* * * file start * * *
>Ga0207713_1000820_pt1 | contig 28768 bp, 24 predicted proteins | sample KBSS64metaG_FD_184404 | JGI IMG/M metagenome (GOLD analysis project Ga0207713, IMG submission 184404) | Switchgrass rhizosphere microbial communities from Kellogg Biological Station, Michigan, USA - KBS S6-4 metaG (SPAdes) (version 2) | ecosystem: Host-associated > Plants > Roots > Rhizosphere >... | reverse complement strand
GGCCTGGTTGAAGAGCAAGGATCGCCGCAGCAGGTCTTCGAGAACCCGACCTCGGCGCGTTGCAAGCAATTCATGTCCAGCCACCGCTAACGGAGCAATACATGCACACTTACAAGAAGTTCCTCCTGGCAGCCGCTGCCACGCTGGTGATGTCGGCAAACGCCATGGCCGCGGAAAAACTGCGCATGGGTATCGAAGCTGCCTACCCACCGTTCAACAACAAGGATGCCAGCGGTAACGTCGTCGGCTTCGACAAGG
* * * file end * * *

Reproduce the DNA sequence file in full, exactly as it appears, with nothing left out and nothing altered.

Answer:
>Ga0207713_1000820_pt1 | contig 28768 bp, 24 predicted proteins | sample KBSS64metaG_FD_184404 | JGI IMG/M metagenome (GOLD analysis project Ga0207713, IMG submission 184404) | Switchgrass rhizosphere microbial communities from Kellogg Biological Station, Michigan, USA - KBS S6-4 metaG (SPAdes) (version 2) | ecosystem: Host-associated > Plants > Roots > Rhizosphere >... | reverse complement strand
GGCCTGGTTGAAGAGCAAGGATCGCCGCAGCAGGTCTTCGAGAACCCGACCTCGGCGCGTTGCAAGCAATTCATGTCCAGCCACCGCTAACGGAGCAATACATGCACACTTACAAGAAGTTCCTCCTGGCAGCCGCTGCCACGCTGGTGATGTCGGCAAACGCCATGGCCGCGGAAAAACTGCGCATGGGTATCGAAGCTGCCTACCCACCGTTCAACAACAAGGATGCCAGCGGTAACGTCGTCGGCTTCGACAAGG